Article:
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tration of the truth of Dr. Hinsdale's emphatic statement : “A man who can only do what interests him is not half a man.”
The importance of this question would seem to justify a somewhat detailed examination of Dr. Dewey's elaborate presentation of a philosophy of education which makes the development of interest the supreme object of all training.
Dr. Dewey's Theory of Interest. — Let it first be remarked that Dr. Dewey's statement of the case in the “ educational lawsuit of interest versus effort cannot be accepted." If we can secure interest in a given set of facts or ideas, we may be perfectly sure that the pupil will direct his energies towards mastering them." That is not true, for two reasons : when we have developed interest in a given subject, we have no guarantee that it will be permanent. Interest is a state of mind ; when the state of mind passes away interest ceases to be. And because we felt it to-day we are not able to say that we shall experience it to-morrow. Moreover, we have no sort of reason for declaring that it will not come into competition with a stronger interest.
If there is no such thing as a power of will, it is a question of the relative strength of interests : the stronger interest must drive the weaker to the wall.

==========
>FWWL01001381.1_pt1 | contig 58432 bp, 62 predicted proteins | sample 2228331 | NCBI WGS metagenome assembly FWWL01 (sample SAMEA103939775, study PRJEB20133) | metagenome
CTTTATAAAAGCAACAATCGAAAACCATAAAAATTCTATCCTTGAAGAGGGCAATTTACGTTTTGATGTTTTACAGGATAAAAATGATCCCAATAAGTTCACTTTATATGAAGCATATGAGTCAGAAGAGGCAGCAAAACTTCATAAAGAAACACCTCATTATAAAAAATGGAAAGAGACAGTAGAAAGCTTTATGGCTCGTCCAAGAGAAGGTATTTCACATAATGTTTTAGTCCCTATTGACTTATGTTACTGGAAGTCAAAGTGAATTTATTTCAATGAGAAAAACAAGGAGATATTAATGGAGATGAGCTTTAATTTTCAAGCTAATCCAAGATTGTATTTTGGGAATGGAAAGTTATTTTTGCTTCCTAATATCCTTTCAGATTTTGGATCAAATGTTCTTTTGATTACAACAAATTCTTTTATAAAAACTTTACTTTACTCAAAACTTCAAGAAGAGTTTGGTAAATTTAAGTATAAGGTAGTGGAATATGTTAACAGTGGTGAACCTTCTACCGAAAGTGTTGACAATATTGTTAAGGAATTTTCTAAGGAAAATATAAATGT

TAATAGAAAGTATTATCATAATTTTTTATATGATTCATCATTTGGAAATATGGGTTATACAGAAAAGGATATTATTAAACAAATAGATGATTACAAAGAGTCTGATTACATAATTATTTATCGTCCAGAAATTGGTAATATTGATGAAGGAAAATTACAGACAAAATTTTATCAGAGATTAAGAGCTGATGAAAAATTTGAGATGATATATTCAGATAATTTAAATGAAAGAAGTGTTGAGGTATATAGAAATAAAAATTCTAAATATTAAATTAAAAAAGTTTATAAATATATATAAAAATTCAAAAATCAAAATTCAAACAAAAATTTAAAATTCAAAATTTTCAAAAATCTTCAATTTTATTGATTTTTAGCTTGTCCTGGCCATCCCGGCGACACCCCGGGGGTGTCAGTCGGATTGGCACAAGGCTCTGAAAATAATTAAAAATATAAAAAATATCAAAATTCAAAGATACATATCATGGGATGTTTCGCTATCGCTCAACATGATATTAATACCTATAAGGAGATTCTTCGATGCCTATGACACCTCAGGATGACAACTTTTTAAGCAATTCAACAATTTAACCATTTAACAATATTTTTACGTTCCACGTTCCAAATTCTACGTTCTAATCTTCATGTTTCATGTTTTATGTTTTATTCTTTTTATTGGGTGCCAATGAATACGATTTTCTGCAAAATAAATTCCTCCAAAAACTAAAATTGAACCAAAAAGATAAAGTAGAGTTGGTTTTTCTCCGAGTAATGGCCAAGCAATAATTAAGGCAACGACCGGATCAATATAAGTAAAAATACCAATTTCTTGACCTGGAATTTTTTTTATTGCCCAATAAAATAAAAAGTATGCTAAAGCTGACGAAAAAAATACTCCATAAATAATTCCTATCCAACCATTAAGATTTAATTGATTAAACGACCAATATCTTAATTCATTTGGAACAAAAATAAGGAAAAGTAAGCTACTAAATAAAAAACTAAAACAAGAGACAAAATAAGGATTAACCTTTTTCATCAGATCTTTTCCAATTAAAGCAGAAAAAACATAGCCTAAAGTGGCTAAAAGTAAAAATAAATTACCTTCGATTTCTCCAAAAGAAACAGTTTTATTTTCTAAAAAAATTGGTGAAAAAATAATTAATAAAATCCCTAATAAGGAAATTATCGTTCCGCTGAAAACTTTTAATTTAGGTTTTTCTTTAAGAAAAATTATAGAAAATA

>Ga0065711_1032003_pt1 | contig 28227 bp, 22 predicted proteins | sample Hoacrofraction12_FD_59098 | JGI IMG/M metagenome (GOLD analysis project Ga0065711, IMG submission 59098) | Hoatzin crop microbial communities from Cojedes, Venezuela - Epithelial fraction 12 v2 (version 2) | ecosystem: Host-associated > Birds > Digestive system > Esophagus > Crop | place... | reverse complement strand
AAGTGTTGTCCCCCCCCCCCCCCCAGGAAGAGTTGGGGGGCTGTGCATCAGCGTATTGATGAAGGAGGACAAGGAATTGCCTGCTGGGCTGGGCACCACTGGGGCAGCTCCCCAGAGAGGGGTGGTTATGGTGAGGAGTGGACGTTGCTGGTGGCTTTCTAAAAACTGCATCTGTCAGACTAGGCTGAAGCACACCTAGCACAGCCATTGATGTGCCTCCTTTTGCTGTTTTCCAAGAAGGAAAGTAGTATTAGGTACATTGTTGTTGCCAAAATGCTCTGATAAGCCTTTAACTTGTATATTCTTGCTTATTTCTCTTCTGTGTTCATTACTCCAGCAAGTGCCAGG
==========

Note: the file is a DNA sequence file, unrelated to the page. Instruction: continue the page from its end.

Nor does “the theory of effort say that voluntary attention should take precedence over spontaneous attention” in any other sense than this: the pupil must have some interest in every subject to which it is his duty to attend, and the theory of effort maintains that he should be required to attend to that whether his interest in it is his strongest interest or not. Nor does the “theory of
1 The quotations are from Dr. Dewey's pamphlet on Interest,
effort” say that “demands are constantly made,” that “situations have to be dealt with which present no features of interest.” It only says that demands are continually being made which present features of less interest than are offered by other lines of possible activity.
Self-Expression as Understood by Dr. Dewey. — Dr. Dewey finds a common false assumption in the theory of effort and the theory of interest as ordinarily conceived : the assumption of “the externality of the object or idea to be mastered, the end to be reached, the act to be performed, to the self.” “The genuine principle of interest,” he maintains, “is the principle of recognized identity of the fact or proposed line of action with the self; that it lies in the direction of the agent's own self-expression, and is therefore imperatively demanded if the agent is to be himself.”